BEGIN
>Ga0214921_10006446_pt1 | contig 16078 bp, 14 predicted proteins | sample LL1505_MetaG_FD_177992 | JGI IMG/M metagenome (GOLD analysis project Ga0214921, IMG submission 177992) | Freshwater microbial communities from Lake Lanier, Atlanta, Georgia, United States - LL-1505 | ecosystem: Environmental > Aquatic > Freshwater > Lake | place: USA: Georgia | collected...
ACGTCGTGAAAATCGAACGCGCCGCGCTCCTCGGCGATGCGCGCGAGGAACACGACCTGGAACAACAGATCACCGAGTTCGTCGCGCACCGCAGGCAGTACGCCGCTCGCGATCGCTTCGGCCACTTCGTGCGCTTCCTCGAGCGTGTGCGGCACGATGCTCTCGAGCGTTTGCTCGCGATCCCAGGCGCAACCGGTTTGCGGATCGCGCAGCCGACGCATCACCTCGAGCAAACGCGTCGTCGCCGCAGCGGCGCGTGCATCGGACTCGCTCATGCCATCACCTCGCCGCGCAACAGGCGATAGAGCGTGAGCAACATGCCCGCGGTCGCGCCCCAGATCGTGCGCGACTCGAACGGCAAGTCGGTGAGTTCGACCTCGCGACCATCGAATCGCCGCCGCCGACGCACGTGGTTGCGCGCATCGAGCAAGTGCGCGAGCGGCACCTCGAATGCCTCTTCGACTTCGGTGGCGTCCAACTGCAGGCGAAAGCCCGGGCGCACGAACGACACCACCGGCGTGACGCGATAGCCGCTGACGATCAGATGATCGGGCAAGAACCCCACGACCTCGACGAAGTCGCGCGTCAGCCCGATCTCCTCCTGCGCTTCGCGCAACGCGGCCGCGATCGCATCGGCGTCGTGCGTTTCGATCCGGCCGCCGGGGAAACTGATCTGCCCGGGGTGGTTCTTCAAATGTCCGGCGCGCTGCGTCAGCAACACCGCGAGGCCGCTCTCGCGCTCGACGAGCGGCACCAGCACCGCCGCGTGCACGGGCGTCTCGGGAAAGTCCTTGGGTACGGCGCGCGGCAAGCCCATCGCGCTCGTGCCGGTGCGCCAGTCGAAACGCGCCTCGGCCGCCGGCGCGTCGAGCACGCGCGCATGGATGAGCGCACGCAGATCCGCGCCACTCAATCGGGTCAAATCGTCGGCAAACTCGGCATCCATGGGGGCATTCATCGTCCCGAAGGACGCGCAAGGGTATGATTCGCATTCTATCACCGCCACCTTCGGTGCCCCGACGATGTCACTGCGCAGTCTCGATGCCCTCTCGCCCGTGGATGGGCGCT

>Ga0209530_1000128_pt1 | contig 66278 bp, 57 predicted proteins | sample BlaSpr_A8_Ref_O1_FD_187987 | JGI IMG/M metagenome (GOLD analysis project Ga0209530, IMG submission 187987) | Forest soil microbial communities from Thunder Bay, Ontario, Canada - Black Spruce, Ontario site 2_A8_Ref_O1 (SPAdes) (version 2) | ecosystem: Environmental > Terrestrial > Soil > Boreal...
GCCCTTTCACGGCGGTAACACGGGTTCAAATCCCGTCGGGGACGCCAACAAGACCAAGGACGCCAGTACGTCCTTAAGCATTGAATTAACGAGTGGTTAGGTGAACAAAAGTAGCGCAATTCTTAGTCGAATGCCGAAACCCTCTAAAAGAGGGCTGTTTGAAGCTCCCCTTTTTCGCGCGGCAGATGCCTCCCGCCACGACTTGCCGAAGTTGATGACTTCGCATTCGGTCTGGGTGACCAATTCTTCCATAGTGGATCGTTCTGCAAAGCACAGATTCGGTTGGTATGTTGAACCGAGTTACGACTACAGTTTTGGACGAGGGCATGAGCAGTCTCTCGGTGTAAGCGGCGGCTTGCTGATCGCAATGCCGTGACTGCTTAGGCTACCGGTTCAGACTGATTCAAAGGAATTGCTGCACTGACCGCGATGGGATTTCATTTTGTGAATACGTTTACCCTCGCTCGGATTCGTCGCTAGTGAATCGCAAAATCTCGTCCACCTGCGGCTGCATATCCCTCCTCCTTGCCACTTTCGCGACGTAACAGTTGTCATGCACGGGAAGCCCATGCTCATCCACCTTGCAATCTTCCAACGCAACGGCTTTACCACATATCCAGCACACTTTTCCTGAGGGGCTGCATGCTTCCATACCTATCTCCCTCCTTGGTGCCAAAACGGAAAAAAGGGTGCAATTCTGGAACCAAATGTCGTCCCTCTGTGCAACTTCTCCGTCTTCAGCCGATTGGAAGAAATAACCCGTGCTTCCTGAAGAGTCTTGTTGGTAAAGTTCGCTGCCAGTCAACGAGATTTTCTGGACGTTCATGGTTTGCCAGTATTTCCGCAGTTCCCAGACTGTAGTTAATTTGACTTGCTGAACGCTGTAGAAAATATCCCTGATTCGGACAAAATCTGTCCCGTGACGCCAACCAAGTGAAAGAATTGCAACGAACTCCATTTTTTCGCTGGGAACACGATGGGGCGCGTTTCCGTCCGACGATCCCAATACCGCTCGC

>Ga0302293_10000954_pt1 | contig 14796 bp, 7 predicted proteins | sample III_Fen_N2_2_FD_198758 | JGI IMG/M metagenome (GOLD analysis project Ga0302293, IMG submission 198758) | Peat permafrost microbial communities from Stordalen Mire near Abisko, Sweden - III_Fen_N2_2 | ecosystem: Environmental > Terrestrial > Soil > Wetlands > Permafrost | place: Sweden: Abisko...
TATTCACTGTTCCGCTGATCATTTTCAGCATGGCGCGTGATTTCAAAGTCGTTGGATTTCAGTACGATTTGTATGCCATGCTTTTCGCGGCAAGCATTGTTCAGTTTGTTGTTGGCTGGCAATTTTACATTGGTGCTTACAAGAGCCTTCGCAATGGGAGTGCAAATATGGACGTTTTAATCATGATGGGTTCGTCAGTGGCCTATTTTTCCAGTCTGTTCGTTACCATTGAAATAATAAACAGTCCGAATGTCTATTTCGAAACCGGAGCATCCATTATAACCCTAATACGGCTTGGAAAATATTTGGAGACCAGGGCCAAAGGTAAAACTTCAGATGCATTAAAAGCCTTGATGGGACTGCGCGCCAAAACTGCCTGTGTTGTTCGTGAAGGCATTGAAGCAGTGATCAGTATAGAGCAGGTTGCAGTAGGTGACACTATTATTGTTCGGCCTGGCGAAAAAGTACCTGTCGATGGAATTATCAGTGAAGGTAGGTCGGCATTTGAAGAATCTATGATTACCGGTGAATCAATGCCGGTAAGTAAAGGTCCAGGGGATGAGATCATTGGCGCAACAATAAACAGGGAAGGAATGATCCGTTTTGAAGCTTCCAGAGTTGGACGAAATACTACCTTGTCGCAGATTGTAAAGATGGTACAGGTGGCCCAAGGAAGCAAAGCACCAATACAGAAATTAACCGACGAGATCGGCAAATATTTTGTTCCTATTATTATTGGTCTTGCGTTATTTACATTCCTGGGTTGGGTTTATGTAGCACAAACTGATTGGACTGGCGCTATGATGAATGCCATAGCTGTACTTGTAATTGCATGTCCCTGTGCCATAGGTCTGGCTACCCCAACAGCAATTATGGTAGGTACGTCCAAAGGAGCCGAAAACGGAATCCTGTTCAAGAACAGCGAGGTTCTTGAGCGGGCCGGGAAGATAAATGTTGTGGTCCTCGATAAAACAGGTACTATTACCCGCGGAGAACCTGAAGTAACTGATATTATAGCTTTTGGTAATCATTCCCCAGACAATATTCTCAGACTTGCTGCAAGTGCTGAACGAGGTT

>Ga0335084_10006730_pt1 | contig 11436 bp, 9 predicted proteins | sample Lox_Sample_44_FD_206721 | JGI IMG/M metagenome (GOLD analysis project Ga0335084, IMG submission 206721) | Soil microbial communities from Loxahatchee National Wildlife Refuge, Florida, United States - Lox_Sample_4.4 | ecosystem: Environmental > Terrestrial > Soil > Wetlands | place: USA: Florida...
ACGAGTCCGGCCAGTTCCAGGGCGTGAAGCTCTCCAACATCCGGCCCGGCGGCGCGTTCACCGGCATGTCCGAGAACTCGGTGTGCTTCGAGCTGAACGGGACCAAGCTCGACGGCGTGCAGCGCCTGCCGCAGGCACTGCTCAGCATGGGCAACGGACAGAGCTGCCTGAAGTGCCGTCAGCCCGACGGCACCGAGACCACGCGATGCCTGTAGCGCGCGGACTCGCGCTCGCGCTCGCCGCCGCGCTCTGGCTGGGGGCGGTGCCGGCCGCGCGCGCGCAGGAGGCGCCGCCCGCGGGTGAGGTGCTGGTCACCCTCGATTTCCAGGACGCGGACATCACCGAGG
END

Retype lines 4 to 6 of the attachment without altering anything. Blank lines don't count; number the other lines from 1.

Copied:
GCCCTTTCACGGCGGTAACACGGGTTCAAATCCCGTCGGGGACGCCAACAAGACCAAGGACGCCAGTACGTCCTTAAGCATTGAATTAACGAGTGGTTAGGTGAACAAAAGTAGCGCAATTCTTAGTCGAATGCCGAAACCCTCTAAAAGAGGGCTGTTTGAAGCTCCCCTTTTTCGCGCGGCAGATGCCTCCCGCCACGACTTGCCGAAGTTGATGACTTCGCATTCGGTCTGGGTGACCAATTCTTCCATAGTGGATCGTTCTGCAAAGCACAGATTCGGTTGGTATGTTGAACCGAGTTACGACTACAGTTTTGGACGAGGGCATGAGCAGTCTCTCGGTGTAAGCGGCGGCTTGCTGATCGCAATGCCGTGACTGCTTAGGCTACCGGTTCAGACTGATTCAAAGGAATTGCTGCACTGACCGCGATGGGATTTCATTTTGTGAATACGTTTACCCTCGCTCGGATTCGTCGCTAGTGAATCGCAAAATCTCGTCCACCTGCGGCTGCATATCCCTCCTCCTTGCCACTTTCGCGACGTAACAGTTGTCATGCACGGGAAGCCCATGCTCATCCACCTTGCAATCTTCCAACGCAACGGCTTTACCACATATCCAGCACACTTTTCCTGAGGGGCTGCATGCTTCCATACCTATCTCCCTCCTTGGTGCCAAAACGGAAAAAAGGGTGCAATTCTGGAACCAAATGTCGTCCCTCTGTGCAACTTCTCCGTCTTCAGCCGATTGGAAGAAATAACCCGTGCTTCCTGAAGAGTCTTGTTGGTAAAGTTCGCTGCCAGTCAACGAGATTTTCTGGACGTTCATGGTTTGCCAGTATTTCCGCAGTTCCCAGACTGTAGTTAATTTGACTTGCTGAACGCTGTAGAAAATATCCCTGATTCGGACAAAATCTGTCCCGTGACGCCAACCAAGTGAAAGAATTGCAACGAACTCCATTTTTTCGCTGGGAACACGATGGGGCGCGTTTCCGTCCGACGATCCCAATACCGCTCGC

>Ga0302293_10000954_pt1 | contig 14796 bp, 7 predicted proteins | sample III_Fen_N2_2_FD_198758 | JGI IMG/M metagenome (GOLD analysis project Ga0302293, IMG submission 198758) | Peat permafrost microbial communities from Stordalen Mire near Abisko, Sweden - III_Fen_N2_2 | ecosystem: Environmental > Terrestrial > Soil > Wetlands > Permafrost | place: Sweden: Abisko...
TATTCACTGTTCCGCTGATCATTTTCAGCATGGCGCGTGATTTCAAAGTCGTTGGATTTCAGTACGATTTGTATGCCATGCTTTTCGCGGCAAGCATTGTTCAGTTTGTTGTTGGCTGGCAATTTTACATTGGTGCTTACAAGAGCCTTCGCAATGGGAGTGCAAATATGGACGTTTTAATCATGATGGGTTCGTCAGTGGCCTATTTTTCCAGTCTGTTCGTTACCATTGAAATAATAAACAGTCCGAATGTCTATTTCGAAACCGGAGCATCCATTATAACCCTAATACGGCTTGGAAAATATTTGGAGACCAGGGCCAAAGGTAAAACTTCAGATGCATTAAAAGCCTTGATGGGACTGCGCGCCAAAACTGCCTGTGTTGTTCGTGAAGGCATTGAAGCAGTGATCAGTATAGAGCAGGTTGCAGTAGGTGACACTATTATTGTTCGGCCTGGCGAAAAAGTACCTGTCGATGGAATTATCAGTGAAGGTAGGTCGGCATTTGAAGAATCTATGATTACCGGTGAATCAATGCCGGTAAGTAAAGGTCCAGGGGATGAGATCATTGGCGCAACAATAAACAGGGAAGGAATGATCCGTTTTGAAGCTTCCAGAGTTGGACGAAATACTACCTTGTCGCAGATTGTAAAGATGGTACAGGTGGCCCAAGGAAGCAAAGCACCAATACAGAAATTAACCGACGAGATCGGCAAATATTTTGTTCCTATTATTATTGGTCTTGCGTTATTTACATTCCTGGGTTGGGTTTATGTAGCACAAACTGATTGGACTGGCGCTATGATGAATGCCATAGCTGTACTTGTAATTGCATGTCCCTGTGCCATAGGTCTGGCTACCCCAACAGCAATTATGGTAGGTACGTCCAAAGGAGCCGAAAACGGAATCCTGTTCAAGAACAGCGAGGTTCTTGAGCGGGCCGGGAAGATAAATGTTGTGGTCCTCGATAAAACAGGTACTATTACCCGCGGAGAACCTGAAGTAACTGATATTATAGCTTTTGGTAATCATTCCCCAGACAATATTCTCAGACTTGCTGCAAGTGCTGAACGAGGTT